What is a Credit Card Number? It’s Far From Random

Have you ever wondered if your credit card number is something totally random or if there is a system that determines what your number is?  Credit card numbers are pre-determined so that the credit industry can keep track of how many cards there are in what specific areas.

Let’s take a look at the question “what is a credit card number?”

Issuer Identifier

Major Industry Identifier

The very first digit of a credit card indicates the major industry, or the type of the credit card (Airlines, Travel, Banking, etc…), known as the Major Industry Identifier, or MIN.

  • 1 – Airlines
  • 2 – Airlines and future use
  • 3 – Travel and Entertainment and Banking/Financial
  • 4 – Banking and Financial
  • 5 – Banking and Financial
  • 6 – Merchandising and Banking/Financial
  • 7 – Petroleum (Gasoline) and future use
  • 8 – Healthcare and Telecommunications and future use
  • 9 – National Assignment

The Structure of a Credit Card

What do the credit card numbers mean?

The structure of a credit card number varies by system. For brevity sake the three main credit cards are used for this example.

American Express :  The third and fourth digits are type and currency. The fifth through eleventh digits are the actual account number. The twelfth through fourteenth digits are the card number within the account and the last digit is the check digit.

Mastercard :  The second and third digits, second through fourth, second through the fifth or the second though to the sixth digit (depending on what the second digit is) is the bank number. After the bank number is the account number and the final digit is a check digit.

Visa :  The bank number includes the second through sixth digit. The seventh through the twelfth or seventh through the fifteenth is the account number. The thirteenth or sixteenth is a check digit.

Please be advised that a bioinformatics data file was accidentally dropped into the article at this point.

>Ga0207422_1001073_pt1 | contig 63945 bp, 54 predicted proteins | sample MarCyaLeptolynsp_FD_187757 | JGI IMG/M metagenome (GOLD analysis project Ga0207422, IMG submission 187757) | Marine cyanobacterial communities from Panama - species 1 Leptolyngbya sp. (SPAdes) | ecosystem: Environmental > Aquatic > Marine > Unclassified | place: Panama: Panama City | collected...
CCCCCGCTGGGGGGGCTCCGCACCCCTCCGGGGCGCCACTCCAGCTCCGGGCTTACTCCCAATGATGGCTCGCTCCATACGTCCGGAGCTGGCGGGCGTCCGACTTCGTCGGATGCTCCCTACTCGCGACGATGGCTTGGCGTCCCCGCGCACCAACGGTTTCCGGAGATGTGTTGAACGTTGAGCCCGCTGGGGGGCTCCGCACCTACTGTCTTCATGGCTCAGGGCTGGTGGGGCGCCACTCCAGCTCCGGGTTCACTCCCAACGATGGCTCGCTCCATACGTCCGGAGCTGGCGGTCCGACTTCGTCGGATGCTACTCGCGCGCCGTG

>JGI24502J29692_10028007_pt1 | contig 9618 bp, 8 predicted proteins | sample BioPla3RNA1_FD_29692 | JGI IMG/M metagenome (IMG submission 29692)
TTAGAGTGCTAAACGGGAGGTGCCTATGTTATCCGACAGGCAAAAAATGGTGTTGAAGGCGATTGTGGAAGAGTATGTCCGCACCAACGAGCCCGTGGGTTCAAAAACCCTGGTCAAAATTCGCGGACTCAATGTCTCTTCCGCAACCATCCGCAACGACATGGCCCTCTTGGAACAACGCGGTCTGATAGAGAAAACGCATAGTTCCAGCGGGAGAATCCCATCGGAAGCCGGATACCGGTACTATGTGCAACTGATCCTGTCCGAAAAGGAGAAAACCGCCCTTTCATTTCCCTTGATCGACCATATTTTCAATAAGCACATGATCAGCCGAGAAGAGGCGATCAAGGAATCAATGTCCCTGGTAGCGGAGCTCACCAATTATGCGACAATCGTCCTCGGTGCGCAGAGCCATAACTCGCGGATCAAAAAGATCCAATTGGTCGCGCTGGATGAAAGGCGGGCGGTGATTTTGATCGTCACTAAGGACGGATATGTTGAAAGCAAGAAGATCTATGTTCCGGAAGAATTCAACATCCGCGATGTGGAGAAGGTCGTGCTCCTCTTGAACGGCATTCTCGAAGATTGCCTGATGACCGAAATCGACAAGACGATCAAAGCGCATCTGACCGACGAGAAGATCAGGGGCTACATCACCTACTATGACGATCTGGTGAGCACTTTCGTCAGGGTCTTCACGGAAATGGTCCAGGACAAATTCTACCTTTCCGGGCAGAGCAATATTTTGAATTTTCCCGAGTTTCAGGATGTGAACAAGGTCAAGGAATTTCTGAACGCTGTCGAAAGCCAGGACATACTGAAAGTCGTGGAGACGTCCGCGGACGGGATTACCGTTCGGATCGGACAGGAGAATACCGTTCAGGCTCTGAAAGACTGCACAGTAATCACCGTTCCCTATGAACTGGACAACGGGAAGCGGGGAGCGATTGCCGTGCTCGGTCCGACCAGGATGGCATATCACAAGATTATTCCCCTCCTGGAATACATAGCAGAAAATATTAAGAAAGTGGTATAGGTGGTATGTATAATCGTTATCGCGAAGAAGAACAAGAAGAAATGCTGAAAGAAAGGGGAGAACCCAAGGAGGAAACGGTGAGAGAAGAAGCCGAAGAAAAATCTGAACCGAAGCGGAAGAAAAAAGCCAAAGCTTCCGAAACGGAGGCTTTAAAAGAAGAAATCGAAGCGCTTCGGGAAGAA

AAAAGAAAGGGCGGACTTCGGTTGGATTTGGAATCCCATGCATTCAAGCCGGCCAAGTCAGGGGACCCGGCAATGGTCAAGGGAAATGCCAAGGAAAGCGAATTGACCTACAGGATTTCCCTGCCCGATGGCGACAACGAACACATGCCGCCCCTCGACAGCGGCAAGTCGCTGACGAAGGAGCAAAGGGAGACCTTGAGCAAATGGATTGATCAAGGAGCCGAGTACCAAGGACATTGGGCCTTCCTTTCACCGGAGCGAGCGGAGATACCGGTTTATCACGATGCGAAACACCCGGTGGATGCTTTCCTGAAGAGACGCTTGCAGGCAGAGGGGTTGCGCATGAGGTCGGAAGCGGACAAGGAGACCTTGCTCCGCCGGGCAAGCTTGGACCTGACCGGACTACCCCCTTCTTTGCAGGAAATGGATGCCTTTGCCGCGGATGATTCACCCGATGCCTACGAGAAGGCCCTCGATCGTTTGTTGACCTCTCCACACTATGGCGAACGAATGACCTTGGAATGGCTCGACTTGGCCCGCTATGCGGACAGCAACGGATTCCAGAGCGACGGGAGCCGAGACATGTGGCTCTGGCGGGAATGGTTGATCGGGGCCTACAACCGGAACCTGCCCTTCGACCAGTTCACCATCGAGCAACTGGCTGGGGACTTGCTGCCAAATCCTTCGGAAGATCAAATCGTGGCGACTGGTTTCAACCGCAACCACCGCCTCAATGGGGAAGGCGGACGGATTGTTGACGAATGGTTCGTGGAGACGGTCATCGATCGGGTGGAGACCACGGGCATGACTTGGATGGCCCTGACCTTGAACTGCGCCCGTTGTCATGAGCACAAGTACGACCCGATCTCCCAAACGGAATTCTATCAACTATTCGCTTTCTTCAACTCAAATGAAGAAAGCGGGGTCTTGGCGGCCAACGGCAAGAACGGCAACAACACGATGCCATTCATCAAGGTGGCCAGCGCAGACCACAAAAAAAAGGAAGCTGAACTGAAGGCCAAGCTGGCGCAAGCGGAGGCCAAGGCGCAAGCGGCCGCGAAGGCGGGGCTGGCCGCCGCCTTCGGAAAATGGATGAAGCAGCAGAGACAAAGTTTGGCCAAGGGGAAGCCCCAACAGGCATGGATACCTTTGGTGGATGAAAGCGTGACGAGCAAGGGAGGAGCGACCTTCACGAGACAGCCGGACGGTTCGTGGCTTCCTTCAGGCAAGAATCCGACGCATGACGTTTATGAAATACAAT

The final digit is always referred to as the check digit which is the same as a checksum.   An algorithm is used to arrive at a check digit and this is known as

the Luhn algorithm. This was named after Hans Peter Luhn (1896-1964) who was awarded a patent for this in 1960. Luhn was an IBM scientist.  The formula is used to check that the card number is valid and has no errors.

More Credit Card Info

The Stripe on the Back of a Credit Card –  This magnetic stripe is often referred to as a magstripe. This is made up of iron-based magnetic particles in a plastic film.  Each particle is a tiny bar magnet that measures 20-millionths of an inch in length. There are three tracks on each magstripe and they are used by banks. These tracks are:

First track – holds 79-6 bit parity bit read-only characters.

Second track – holds 40 4-bit parity bit characters.


Third track – holds 107 4-bit parity bit characters.

Chances are your credit card uses only the first two tracks. The third one is a read/write track which is not standardized among banks. This third track generally has an encrypted PIN, currency units, amount authorized and the country code.

Smart Cards – A smart card involves cryptography (secret codes) and they have a microprocessor built right in. Cryptology is important to how these cards function. The user must corroborate his or her identity to the card every time a transaction occurs.  (Much the same as a PIN at an ATM.)

The smart card also executes a sequence of encrypted sign exchanges to ensure that each transaction is legit.  Once this has occurred only then will the transaction be carried out to completion. This protects the user from having their credit card information being picked up by a third party. This elaborate protocol is executed in a way that it is invisible to the user, with the only exception of entering a PIN to begin the transaction.

There you have it.  That is what a credit card number is .  Now if you ever feel like issuing your own credit cards you know how to set the numbers up (and if you have the funds to start up a credit card company, shoot me an email, we should talk).

Source: freefrombroke.com

Category: Credit

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